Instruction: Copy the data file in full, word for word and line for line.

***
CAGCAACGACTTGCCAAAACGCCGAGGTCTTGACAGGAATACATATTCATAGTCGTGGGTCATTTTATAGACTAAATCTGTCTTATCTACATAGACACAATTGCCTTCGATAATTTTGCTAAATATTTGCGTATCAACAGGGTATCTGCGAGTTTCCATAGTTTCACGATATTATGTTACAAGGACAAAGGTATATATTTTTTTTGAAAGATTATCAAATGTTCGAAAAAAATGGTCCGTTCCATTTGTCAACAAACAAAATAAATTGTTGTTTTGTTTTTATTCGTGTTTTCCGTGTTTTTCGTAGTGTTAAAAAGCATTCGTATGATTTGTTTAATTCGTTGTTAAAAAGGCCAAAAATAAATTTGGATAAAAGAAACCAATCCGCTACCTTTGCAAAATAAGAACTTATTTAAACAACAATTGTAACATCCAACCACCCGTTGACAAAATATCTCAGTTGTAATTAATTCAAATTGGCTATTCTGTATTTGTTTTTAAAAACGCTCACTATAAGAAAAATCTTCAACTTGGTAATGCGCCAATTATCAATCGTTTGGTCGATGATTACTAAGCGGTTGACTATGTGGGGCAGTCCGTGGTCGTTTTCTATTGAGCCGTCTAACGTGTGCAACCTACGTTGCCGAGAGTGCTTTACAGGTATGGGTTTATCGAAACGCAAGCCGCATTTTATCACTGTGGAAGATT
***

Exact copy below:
CAGCAACGACTTGCCAAAACGCCGAGGTCTTGACAGGAATACATATTCATAGTCGTGGGTCATTTTATAGACTAAATCTGTCTTATCTACATAGACACAATTGCCTTCGATAATTTTGCTAAATATTTGCGTATCAACAGGGTATCTGCGAGTTTCCATAGTTTCACGATATTATGTTACAAGGACAAAGGTATATATTTTTTTTGAAAGATTATCAAATGTTCGAAAAAAATGGTCCGTTCCATTTGTCAACAAACAAAATAAATTGTTGTTTTGTTTTTATTCGTGTTTTCCGTGTTTTTCGTAGTGTTAAAAAGCATTCGTATGATTTGTTTAATTCGTTGTTAAAAAGGCCAAAAATAAATTTGGATAAAAGAAACCAATCCGCTACCTTTGCAAAATAAGAACTTATTTAAACAACAATTGTAACATCCAACCACCCGTTGACAAAATATCTCAGTTGTAATTAATTCAAATTGGCTATTCTGTATTTGTTTTTAAAAACGCTCACTATAAGAAAAATCTTCAACTTGGTAATGCGCCAATTATCAATCGTTTGGTCGATGATTACTAAGCGGTTGACTATGTGGGGCAGTCCGTGGTCGTTTTCTATTGAGCCGTCTAACGTGTGCAACCTACGTTGCCGAGAGTGCTTTACAGGTATGGGTTTATCGAAACGCAAGCCGCATTTTATCACTGTGGAAGATT